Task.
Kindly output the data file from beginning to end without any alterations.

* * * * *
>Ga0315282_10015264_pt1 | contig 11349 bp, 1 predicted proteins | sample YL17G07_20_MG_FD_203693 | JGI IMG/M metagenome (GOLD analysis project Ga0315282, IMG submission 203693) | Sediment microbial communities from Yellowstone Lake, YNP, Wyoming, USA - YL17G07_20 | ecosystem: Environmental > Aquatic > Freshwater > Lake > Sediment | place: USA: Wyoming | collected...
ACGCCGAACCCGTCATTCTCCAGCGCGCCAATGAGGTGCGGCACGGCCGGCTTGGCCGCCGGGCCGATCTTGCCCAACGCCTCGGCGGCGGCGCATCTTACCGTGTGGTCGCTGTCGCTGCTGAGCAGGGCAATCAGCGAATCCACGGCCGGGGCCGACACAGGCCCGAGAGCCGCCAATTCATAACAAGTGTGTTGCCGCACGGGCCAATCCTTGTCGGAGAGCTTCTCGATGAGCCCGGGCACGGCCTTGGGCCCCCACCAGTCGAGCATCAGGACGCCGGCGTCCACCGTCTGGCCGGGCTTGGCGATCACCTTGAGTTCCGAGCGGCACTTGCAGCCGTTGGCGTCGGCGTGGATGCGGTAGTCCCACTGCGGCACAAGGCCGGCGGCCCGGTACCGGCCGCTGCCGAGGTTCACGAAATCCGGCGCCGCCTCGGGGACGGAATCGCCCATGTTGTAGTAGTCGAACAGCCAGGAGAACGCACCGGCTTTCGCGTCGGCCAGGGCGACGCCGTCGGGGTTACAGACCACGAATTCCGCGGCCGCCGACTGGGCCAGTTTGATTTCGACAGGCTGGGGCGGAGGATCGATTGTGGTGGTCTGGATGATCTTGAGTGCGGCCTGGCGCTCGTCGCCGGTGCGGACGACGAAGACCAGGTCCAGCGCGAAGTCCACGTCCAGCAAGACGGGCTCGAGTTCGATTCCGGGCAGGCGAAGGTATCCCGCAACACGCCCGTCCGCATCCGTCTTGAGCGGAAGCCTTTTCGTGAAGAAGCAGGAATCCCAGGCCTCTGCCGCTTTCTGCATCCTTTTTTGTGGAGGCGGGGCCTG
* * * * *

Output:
>Ga0315282_10015264_pt1 | contig 11349 bp, 1 predicted proteins | sample YL17G07_20_MG_FD_203693 | JGI IMG/M metagenome (GOLD analysis project Ga0315282, IMG submission 203693) | Sediment microbial communities from Yellowstone Lake, YNP, Wyoming, USA - YL17G07_20 | ecosystem: Environmental > Aquatic > Freshwater > Lake > Sediment | place: USA: Wyoming | collected...
ACGCCGAACCCGTCATTCTCCAGCGCGCCAATGAGGTGCGGCACGGCCGGCTTGGCCGCCGGGCCGATCTTGCCCAACGCCTCGGCGGCGGCGCATCTTACCGTGTGGTCGCTGTCGCTGCTGAGCAGGGCAATCAGCGAATCCACGGCCGGGGCCGACACAGGCCCGAGAGCCGCCAATTCATAACAAGTGTGTTGCCGCACGGGCCAATCCTTGTCGGAGAGCTTCTCGATGAGCCCGGGCACGGCCTTGGGCCCCCACCAGTCGAGCATCAGGACGCCGGCGTCCACCGTCTGGCCGGGCTTGGCGATCACCTTGAGTTCCGAGCGGCACTTGCAGCCGTTGGCGTCGGCGTGGATGCGGTAGTCCCACTGCGGCACAAGGCCGGCGGCCCGGTACCGGCCGCTGCCGAGGTTCACGAAATCCGGCGCCGCCTCGGGGACGGAATCGCCCATGTTGTAGTAGTCGAACAGCCAGGAGAACGCACCGGCTTTCGCGTCGGCCAGGGCGACGCCGTCGGGGTTACAGACCACGAATTCCGCGGCCGCCGACTGGGCCAGTTTGATTTCGACAGGCTGGGGCGGAGGATCGATTGTGGTGGTCTGGATGATCTTGAGTGCGGCCTGGCGCTCGTCGCCGGTGCGGACGACGAAGACCAGGTCCAGCGCGAAGTCCACGTCCAGCAAGACGGGCTCGAGTTCGATTCCGGGCAGGCGAAGGTATCCCGCAACACGCCCGTCCGCATCCGTCTTGAGCGGAAGCCTTTTCGTGAAGAAGCAGGAATCCCAGGCCTCTGCCGCTTTCTGCATCCTTTTTTGTGGAGGCGGGGCCTG